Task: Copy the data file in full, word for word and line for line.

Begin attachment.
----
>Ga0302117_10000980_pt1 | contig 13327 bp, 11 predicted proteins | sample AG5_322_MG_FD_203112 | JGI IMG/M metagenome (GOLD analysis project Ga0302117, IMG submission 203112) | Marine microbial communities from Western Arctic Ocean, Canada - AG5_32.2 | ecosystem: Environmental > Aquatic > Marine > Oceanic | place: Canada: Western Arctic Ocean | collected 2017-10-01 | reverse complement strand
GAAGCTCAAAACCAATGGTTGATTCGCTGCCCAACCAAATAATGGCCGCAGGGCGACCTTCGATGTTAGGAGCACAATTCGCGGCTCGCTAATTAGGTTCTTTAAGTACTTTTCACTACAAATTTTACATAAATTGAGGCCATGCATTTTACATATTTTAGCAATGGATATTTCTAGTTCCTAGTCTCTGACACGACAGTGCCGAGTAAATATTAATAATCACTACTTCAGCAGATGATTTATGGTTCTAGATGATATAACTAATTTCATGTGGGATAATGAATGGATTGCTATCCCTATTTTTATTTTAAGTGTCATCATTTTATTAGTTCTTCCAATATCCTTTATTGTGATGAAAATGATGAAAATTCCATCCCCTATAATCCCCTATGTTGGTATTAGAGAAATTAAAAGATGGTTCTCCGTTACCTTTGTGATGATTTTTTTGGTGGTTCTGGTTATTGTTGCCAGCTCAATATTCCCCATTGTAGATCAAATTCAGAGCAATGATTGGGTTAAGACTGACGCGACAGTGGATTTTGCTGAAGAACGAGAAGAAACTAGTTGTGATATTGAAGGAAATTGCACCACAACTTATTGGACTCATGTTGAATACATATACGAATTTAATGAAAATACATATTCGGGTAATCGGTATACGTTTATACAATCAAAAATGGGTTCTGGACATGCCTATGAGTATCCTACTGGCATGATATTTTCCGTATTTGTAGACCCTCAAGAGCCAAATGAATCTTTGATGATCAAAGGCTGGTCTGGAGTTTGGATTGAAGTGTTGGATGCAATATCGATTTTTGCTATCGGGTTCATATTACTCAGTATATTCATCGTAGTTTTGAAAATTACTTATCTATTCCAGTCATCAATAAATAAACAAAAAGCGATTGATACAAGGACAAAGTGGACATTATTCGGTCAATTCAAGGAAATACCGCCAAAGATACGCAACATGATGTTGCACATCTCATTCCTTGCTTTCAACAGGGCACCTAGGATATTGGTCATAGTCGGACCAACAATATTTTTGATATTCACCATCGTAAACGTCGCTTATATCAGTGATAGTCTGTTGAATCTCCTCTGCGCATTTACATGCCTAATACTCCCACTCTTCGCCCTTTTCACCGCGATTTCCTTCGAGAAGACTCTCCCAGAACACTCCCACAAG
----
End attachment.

>Ga0302117_10000980_pt1 | contig 13327 bp, 11 predicted proteins | sample AG5_322_MG_FD_203112 | JGI IMG/M metagenome (GOLD analysis project Ga0302117, IMG submission 203112) | Marine microbial communities from Western Arctic Ocean, Canada - AG5_32.2 | ecosystem: Environmental > Aquatic > Marine > Oceanic | place: Canada: Western Arctic Ocean | collected 2017-10-01 | reverse complement strand
GAAGCTCAAAACCAATGGTTGATTCGCTGCCCAACCAAATAATGGCCGCAGGGCGACCTTCGATGTTAGGAGCACAATTCGCGGCTCGCTAATTAGGTTCTTTAAGTACTTTTCACTACAAATTTTACATAAATTGAGGCCATGCATTTTACATATTTTAGCAATGGATATTTCTAGTTCCTAGTCTCTGACACGACAGTGCCGAGTAAATATTAATAATCACTACTTCAGCAGATGATTTATGGTTCTAGATGATATAACTAATTTCATGTGGGATAATGAATGGATTGCTATCCCTATTTTTATTTTAAGTGTCATCATTTTATTAGTTCTTCCAATATCCTTTATTGTGATGAAAATGATGAAAATTCCATCCCCTATAATCCCCTATGTTGGTATTAGAGAAATTAAAAGATGGTTCTCCGTTACCTTTGTGATGATTTTTTTGGTGGTTCTGGTTATTGTTGCCAGCTCAATATTCCCCATTGTAGATCAAATTCAGAGCAATGATTGGGTTAAGACTGACGCGACAGTGGATTTTGCTGAAGAACGAGAAGAAACTAGTTGTGATATTGAAGGAAATTGCACCACAACTTATTGGACTCATGTTGAATACATATACGAATTTAATGAAAATACATATTCGGGTAATCGGTATACGTTTATACAATCAAAAATGGGTTCTGGACATGCCTATGAGTATCCTACTGGCATGATATTTTCCGTATTTGTAGACCCTCAAGAGCCAAATGAATCTTTGATGATCAAAGGCTGGTCTGGAGTTTGGATTGAAGTGTTGGATGCAATATCGATTTTTGCTATCGGGTTCATATTACTCAGTATATTCATCGTAGTTTTGAAAATTACTTATCTATTCCAGTCATCAATAAATAAACAAAAAGCGATTGATACAAGGACAAAGTGGACATTATTCGGTCAATTCAAGGAAATACCGCCAAAGATACGCAACATGATGTTGCACATCTCATTCCTTGCTTTCAACAGGGCACCTAGGATATTGGTCATAGTCGGACCAACAATATTTTTGATATTCACCATCGTAAACGTCGCTTATATCAGTGATAGTCTGTTGAATCTCCTCTGCGCATTTACATGCCTAATACTCCCACTCTTCGCCCTTTTCACCGCGATTTCCTTCGAGAAGACTCTCCCAGAACACTCCCACAAG